• She had a residence in Victoria House Swaythling Road West End Hampshire.
• She worked as a Manager of Grocery Business in 1861.
M iv. John Constantine HATLEY was born about 1784 in Shutford Oxfordshire and was buried on 18 Jun 1822 in South Stoneham Hampshire.
F v. Elizabeth HATLEY was born in 1785.
M vi. Joshua HATLEY was born in 1786.
M vii. Edward Patrick HATLEY was born on 23 Dec 1786 in Shutford Oxfordshire and was christened on 2 Jan 1787 in Brailes Warwickshire.
" Someone, some day will write a book about the Gibbins Family, but it will have to be someone much better informed than yours truly. The farming members alone run into scores and are contained mainly within the Exeter, Cullompton and Honiton branches. I know just enough of the ramifications of the family to known that it is very large, but not enough to go into detail. However the purpose of mentioning this remarkable clan is to pen a song which may be of interest to you and which, I am told used to be sung often by Grandfather Gibbins, who I may add is still very active and of our oldest members.
The Devonshire Farmer Eastern. [Perhaps this is a local farming newspaper]
A Bit of Binder String.
Dost mind Bill Bates as used to work for Drake at Badgers End
There weren’t a tool about the farm this feller couldn’t mend
From a hayfork to a harvester or any mortal thing
Old Bill could always fix it with a bit if binder string
One day a Friesian bull got out and raged and tore around
Nobody dared go near ‘im as he roared and hooked the ground
Till Boss shouts “Bill” the bull’s got out and been and broke his ring
An Bill lassoed the beggar wi’ a bit of binder string
Bill courted Mabel seven years an’; then he said “Let’s wed”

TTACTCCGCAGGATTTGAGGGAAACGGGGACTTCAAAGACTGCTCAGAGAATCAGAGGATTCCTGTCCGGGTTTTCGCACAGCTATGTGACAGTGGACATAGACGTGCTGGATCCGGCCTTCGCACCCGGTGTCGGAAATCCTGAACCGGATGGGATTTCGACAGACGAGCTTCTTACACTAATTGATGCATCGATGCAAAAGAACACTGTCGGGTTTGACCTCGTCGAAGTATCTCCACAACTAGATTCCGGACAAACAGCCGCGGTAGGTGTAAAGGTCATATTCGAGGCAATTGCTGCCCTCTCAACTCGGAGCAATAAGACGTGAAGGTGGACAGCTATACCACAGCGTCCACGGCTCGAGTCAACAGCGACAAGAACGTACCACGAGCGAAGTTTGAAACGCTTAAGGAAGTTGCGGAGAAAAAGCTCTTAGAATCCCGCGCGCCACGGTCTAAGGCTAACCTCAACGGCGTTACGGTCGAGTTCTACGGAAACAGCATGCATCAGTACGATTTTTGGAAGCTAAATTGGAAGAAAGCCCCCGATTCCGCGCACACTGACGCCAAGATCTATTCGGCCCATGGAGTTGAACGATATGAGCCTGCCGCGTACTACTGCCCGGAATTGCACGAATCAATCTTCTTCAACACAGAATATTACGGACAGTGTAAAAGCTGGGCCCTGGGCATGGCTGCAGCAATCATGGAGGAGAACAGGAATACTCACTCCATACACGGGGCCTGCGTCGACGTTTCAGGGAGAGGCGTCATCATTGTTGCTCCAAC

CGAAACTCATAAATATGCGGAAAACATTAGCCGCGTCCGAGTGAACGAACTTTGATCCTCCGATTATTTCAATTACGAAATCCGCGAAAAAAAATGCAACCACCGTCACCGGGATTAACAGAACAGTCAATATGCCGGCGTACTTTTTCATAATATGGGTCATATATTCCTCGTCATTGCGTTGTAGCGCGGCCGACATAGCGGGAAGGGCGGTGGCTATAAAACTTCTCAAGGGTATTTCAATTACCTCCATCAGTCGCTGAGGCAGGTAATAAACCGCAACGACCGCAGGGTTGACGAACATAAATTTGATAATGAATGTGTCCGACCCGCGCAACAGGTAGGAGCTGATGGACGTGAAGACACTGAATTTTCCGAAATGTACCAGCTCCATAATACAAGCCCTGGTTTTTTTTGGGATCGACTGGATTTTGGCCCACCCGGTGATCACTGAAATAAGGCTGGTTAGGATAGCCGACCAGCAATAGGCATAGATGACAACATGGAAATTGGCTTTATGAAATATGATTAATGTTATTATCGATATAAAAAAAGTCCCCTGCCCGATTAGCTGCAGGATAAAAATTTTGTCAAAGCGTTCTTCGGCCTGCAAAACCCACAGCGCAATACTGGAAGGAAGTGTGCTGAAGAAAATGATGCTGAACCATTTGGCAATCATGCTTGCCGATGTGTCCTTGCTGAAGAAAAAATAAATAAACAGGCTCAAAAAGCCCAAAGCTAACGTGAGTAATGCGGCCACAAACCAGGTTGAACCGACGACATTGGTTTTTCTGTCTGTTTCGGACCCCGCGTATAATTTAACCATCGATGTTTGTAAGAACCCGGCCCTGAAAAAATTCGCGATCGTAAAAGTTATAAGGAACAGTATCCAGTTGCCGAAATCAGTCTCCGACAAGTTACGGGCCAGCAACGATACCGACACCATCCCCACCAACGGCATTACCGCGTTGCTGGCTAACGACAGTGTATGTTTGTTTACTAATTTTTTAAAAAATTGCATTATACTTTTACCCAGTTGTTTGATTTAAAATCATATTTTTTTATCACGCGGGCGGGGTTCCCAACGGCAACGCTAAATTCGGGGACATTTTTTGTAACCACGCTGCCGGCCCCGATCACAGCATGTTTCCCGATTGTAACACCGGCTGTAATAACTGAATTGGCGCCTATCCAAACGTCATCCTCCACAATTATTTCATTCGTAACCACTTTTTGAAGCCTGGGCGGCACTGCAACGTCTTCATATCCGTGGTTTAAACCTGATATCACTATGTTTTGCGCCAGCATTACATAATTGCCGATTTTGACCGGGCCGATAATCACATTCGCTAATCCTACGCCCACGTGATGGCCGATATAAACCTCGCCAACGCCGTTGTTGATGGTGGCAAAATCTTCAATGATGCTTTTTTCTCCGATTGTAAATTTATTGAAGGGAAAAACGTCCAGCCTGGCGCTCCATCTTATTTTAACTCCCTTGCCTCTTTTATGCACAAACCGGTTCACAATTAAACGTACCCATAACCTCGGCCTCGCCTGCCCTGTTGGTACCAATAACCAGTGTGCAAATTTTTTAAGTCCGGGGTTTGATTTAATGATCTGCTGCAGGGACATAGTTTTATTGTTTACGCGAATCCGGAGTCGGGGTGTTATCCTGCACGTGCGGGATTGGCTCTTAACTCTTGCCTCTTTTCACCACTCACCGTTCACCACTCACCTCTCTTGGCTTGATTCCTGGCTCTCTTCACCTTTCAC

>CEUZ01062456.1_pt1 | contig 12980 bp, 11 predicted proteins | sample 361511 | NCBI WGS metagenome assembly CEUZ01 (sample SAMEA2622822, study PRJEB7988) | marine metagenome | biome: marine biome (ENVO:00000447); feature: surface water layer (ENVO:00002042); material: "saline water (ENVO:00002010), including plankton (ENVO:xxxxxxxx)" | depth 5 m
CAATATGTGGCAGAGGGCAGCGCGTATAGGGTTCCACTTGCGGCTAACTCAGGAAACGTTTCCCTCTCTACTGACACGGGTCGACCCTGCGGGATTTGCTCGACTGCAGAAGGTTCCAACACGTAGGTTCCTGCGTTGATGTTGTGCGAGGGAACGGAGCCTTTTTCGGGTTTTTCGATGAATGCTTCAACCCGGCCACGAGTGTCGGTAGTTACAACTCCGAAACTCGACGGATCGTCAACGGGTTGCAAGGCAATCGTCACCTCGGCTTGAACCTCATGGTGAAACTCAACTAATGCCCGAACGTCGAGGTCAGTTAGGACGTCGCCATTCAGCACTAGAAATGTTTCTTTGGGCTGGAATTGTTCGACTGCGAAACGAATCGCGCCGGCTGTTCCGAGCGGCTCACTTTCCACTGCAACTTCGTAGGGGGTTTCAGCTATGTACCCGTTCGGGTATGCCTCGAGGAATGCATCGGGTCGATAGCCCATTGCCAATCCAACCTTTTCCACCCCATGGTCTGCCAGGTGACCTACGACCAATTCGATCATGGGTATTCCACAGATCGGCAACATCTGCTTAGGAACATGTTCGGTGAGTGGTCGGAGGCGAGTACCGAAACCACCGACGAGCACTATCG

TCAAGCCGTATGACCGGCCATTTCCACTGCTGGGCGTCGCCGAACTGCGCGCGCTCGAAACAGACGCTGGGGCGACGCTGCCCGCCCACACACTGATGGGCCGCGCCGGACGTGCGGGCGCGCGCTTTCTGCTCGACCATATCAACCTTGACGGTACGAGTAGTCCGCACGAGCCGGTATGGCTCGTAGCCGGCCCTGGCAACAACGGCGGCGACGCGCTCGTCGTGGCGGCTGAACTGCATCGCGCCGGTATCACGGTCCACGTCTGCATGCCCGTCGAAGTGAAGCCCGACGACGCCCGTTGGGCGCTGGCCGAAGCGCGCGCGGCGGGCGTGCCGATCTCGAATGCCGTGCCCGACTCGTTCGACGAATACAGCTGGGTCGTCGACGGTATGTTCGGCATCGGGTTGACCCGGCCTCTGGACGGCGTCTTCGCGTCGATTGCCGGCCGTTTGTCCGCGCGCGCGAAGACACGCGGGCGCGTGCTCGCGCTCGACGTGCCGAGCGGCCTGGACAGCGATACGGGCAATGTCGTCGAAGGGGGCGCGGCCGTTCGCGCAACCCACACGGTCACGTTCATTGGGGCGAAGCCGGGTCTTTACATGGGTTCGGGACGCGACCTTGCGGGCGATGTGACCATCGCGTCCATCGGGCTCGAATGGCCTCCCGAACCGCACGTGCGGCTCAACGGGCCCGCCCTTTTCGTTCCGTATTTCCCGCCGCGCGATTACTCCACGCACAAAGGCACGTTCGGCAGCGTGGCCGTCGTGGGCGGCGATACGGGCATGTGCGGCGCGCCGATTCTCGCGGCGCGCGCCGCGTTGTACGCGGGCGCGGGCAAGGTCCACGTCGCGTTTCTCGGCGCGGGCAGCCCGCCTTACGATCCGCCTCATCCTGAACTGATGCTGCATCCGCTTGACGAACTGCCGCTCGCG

I’ve got a table an’ some chairs an’ Granny’s feather bed
Ther’s half a ton o’ taters up in the field as I can bring
An’ I’ve made some handsome doormats out of thic’ there binder string
Well Mabel said “ We’d best get wed before they cut the hay
So they had a slap up Wedding on the seventeenth of May
But when they got to the church Bill found he had gone and lost the ring
So he had to marry Mabel with a loop of binder string
Next year a little daughter came to bless the happy pair
Wi’ girt blue eyes and a tuft of ginger hair
And Bill, he says to Parson at the baby’s Christening
Zee, ‘er be just the colour of a bit of binder string
Well time went on an’ old Bill died an’ came to Heaven’s Door
He heard them all a singing there and he was worried sore
An’ he says to good St. Peter, “Zir I’ve never sung before
I were always kep’ so busy mendin’ things wi’ binder string”
“Don’t worry Bill”, St. Peter said “The Good Lord understands
He’ve been a carpenter and likes to see folk use their hands
An we’m veryhappy to see ‘ee here, we’ve plenty who can sing
But we need a handy chap like thee, has ‘ee brought some binder string?
So Bill do bide in Heaven now, he’s very happy there
He’s got a liddle workshop round behind St. Peter’s chair
An’ while the Angels play their harps and all the saints do sing
Bill mends the little cherub’s toys with bits of binder string. "
Note: Sadly we do not know who wrote this page, it is a copy of a hand written note found in the farm papers and maps when we moved to the farm in 1991.
Thursday, 19 March 2009
George GIBBINS, possible son of Edward GIBBINS and Mary QUICK, was born about 1755, died in Broadclyst Devonshire, and was buried on 21 Jan 1841 in Bickleigh Tiverton Devonshire.
General Notes: I have not been able to find the christening and therefore not confirmed who George's parents are. I believe him to be a child of Edward Gibbins as Edward was christening children in Bickleigh at this time, 1735 to 1755.
• Occupation: Farmer.
• Residence: Abt 1781, Well Place Bickleigh Tiverton Devonshire. The Land Tax Assessments show George renting Well Place from Mrs Gill from 1789 to 1792